Two years ago, my department addressed concerns about Reading First management by putting in place new leadership, strengthening peer review and taking further steps to prevent potential conflicts of interest.
And today we are also paying close attention to the study The Sun's editorial cited.
But the editorial neglected to note that this was an interim report based only on the first two years of the program's implementation.
We are hopeful that the final study, to be published later this year, will help every Reading First school maximize the program's benefits.
And we are confident that Reading First will continue to help students learn the skills they need to be successful readers now and in the future.

Raymond Simon
Washington
The writer is a deputy secretary of the U.S. Department of Education.

My response:

Not the first failure for Reading First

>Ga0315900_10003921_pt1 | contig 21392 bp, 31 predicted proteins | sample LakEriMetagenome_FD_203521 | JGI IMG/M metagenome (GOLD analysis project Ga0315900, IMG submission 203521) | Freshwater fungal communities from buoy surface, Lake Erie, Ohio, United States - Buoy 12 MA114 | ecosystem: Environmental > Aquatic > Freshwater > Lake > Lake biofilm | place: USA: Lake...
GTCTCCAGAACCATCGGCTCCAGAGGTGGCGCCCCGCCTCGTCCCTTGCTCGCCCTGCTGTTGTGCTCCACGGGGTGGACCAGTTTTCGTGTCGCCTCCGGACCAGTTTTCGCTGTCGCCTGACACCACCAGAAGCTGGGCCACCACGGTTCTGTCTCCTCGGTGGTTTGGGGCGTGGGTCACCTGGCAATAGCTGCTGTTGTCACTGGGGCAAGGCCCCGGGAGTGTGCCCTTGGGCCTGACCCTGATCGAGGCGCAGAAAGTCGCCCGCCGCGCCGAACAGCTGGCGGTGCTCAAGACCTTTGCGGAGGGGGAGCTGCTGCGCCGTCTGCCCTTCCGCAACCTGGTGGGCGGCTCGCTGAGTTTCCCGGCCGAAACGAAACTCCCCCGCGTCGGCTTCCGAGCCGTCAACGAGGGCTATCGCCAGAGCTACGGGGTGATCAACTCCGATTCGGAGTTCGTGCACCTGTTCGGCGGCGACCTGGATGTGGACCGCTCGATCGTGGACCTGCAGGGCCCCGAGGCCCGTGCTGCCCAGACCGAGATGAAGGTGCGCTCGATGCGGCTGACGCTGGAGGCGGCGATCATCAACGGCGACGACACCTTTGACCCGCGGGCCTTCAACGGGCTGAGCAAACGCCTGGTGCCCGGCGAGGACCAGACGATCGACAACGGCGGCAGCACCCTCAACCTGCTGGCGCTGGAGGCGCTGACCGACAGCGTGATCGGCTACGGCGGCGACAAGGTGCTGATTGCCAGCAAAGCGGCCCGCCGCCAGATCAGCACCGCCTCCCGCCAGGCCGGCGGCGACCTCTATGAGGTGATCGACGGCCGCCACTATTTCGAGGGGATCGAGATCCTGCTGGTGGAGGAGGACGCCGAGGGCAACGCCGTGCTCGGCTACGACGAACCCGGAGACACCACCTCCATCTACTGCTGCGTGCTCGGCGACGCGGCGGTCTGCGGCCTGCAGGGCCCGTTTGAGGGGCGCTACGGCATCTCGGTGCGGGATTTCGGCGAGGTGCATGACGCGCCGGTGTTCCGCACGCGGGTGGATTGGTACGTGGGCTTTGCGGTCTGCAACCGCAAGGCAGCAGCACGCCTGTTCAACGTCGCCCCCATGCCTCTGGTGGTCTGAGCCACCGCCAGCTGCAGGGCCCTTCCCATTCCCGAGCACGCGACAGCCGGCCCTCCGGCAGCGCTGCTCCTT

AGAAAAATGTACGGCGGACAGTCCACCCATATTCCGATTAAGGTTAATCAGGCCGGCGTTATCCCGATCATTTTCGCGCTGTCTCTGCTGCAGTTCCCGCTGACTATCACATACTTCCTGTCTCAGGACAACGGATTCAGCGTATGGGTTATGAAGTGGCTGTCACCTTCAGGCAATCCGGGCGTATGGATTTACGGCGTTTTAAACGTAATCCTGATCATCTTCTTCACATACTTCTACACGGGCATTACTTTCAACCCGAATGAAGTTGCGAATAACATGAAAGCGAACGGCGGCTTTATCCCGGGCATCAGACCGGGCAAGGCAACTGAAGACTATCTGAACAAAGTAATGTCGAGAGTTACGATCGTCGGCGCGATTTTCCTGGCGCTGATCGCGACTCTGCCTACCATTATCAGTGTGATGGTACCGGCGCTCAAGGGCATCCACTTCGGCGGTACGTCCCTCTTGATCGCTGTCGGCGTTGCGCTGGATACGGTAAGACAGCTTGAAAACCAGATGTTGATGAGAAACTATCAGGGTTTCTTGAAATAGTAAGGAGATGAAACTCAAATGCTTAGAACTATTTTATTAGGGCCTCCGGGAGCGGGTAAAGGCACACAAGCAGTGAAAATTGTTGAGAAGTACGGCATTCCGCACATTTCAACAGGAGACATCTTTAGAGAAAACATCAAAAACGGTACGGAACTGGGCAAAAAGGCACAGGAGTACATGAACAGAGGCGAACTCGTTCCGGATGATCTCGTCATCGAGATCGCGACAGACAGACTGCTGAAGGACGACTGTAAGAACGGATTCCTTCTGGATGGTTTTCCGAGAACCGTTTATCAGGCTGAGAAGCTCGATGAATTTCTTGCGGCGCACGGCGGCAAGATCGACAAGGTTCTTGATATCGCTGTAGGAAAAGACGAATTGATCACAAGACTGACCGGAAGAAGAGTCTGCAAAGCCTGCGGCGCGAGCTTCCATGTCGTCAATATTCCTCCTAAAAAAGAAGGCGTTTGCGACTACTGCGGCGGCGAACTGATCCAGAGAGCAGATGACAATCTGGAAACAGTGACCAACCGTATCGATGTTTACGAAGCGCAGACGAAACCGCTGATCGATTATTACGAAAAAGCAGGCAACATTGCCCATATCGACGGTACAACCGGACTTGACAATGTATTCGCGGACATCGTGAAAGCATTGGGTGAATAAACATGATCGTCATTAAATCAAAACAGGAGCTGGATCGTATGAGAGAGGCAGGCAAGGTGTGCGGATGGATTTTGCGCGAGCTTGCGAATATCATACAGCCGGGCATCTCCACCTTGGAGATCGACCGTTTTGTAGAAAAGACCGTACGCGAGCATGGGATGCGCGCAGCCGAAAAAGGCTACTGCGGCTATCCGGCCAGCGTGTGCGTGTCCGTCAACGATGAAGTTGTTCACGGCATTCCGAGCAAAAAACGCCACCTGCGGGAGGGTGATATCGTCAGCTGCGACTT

Raymond Simon, from the US Department of Education, defends Reading First, claiming that the recent study showing no difference between Reading First and comparison students was only an interim report and that nationwide, Reading First students have made “impressive reading gains” (“’Reading First’ helps build skills,” May 15). But the recent report is not the first failure of Reading First.

A number of studies have shown that since Reading First was implemented, there has been no change in the rate of improvement on reading tests given by the states. Members of the administration have repeatedly claimed that national reading scores (NAEP) for fourth graders are at an all-time high, but a brief look at the data shows that nearly all of the improvement in recent years took place before Reading First was implemented. Also, American fourth graders did not improve between 2001 and 2006 on the international PIRLS reading test. In addition, there has been no reduction of the gap in reading achievement between children from high and low-income families on any measure.

The Sun was right when it labeled Reading First as Reading Failure.

Stephen Krashen

This reminds me of a novel I read lately...the "low" kids have to pass the state test to make sure their teacher's not fired...and hatch a plan to "read their way to success".

Wish I remembered the title! Thanks for the blog!

Chris,

Are you thinking of Sixth Grade Nickname Game by Gordon Korman? I read that book with my students every year, no need to explain why!